This Special Issue aims to cover recent progress and advances in the field of Co catalysts. This includes, but is not restricted to, the synthesis of Co–catalysts with different preparation methods, their catalytic performance in different catalytic processes in which the Co–catalyst are active and selective, the effect of preparation method in physicochemical characteristics of supported cobalt phase and the correlation between catalytic activity and their physicochemical characteristics. Finally, new catalytic applications of Co–catalysts are strongly welcoming.
Dr John Vakros
Manuscript Submission Information
Manuscripts should be submitted online at www.mdpi.com by registering and logging in to this website. Once you are registered, click here to go to the submission form. Manuscripts can be submitted until the deadline. All papers will be peer-reviewed. Accepted papers will be published continuously in the journal (as soon as accepted) and will be listed together on the special issue website. Research articles, review articles as well as short communications are invited. For planned papers, a title and short abstract (about 100 words) can be sent to the Editorial Office for announcement on this website.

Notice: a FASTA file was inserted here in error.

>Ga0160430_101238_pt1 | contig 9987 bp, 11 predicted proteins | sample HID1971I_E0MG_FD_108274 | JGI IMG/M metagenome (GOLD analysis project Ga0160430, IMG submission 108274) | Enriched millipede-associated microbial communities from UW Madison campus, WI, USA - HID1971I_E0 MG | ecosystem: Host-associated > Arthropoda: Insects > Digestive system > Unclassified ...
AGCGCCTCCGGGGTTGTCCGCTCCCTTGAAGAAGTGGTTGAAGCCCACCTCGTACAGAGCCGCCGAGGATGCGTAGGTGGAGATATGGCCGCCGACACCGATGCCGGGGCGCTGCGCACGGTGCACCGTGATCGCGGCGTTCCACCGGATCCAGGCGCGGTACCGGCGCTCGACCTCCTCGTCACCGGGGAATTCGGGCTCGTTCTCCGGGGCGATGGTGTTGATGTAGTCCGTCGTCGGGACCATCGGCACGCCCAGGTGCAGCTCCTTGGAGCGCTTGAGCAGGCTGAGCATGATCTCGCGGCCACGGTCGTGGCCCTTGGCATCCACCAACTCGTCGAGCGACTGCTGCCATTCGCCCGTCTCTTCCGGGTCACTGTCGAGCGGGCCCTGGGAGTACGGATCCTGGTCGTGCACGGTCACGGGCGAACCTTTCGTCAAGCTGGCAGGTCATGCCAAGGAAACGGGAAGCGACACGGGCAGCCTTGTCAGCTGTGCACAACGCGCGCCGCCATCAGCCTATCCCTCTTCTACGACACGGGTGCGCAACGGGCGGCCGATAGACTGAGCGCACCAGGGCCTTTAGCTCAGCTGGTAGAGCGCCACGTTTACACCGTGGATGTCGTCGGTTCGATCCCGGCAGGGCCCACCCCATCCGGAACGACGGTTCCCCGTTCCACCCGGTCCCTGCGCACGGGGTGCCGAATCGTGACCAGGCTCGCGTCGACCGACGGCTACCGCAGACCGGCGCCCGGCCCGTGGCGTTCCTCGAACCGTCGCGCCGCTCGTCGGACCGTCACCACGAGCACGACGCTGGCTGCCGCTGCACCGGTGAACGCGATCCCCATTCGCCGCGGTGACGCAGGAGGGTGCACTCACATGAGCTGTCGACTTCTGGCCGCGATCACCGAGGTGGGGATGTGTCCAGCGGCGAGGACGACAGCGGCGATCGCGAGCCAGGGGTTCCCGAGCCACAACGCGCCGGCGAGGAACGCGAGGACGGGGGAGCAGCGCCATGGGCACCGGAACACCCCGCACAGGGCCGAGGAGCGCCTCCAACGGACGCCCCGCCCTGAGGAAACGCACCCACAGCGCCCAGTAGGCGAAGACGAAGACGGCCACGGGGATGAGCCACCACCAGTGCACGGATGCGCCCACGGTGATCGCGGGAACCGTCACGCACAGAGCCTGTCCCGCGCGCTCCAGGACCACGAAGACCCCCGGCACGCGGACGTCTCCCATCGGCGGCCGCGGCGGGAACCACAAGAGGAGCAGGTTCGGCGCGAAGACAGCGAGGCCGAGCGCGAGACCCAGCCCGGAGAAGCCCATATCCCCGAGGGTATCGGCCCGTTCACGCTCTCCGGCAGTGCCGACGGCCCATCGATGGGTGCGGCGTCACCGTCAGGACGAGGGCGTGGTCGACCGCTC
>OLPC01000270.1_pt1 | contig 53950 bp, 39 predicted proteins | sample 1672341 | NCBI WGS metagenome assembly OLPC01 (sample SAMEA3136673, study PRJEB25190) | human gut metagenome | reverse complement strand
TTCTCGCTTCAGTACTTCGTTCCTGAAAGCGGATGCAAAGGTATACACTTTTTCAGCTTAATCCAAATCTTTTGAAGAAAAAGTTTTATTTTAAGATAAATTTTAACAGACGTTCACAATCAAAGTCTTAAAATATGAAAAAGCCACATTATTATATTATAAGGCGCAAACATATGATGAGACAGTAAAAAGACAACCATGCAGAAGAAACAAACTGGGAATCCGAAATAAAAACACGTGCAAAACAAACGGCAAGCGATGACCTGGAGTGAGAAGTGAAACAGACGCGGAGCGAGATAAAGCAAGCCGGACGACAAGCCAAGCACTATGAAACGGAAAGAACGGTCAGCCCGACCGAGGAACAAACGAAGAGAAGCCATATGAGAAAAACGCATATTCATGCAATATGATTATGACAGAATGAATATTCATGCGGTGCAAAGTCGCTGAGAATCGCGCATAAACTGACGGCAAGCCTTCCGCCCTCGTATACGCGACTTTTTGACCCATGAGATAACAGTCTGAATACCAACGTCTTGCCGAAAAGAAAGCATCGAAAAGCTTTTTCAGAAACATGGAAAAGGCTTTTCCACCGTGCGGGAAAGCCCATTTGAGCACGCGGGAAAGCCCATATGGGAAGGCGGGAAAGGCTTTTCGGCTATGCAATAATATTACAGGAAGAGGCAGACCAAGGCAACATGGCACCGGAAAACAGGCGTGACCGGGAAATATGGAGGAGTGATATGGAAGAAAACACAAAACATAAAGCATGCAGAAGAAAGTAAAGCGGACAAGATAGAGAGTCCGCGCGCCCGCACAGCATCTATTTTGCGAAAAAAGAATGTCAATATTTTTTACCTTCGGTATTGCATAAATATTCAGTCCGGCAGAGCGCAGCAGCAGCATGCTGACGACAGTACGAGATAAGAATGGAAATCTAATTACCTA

Submitted manuscripts should not have been published previously, nor be under consideration for publication elsewhere (except conference proceedings papers). All manuscripts are thoroughly refereed through a single-blind peer-review process. A guide for authors and other relevant information for submission of manuscripts is available on the Instructions for Authors page. Catalysts is an international peer-reviewed open access monthly journal published by MDPI.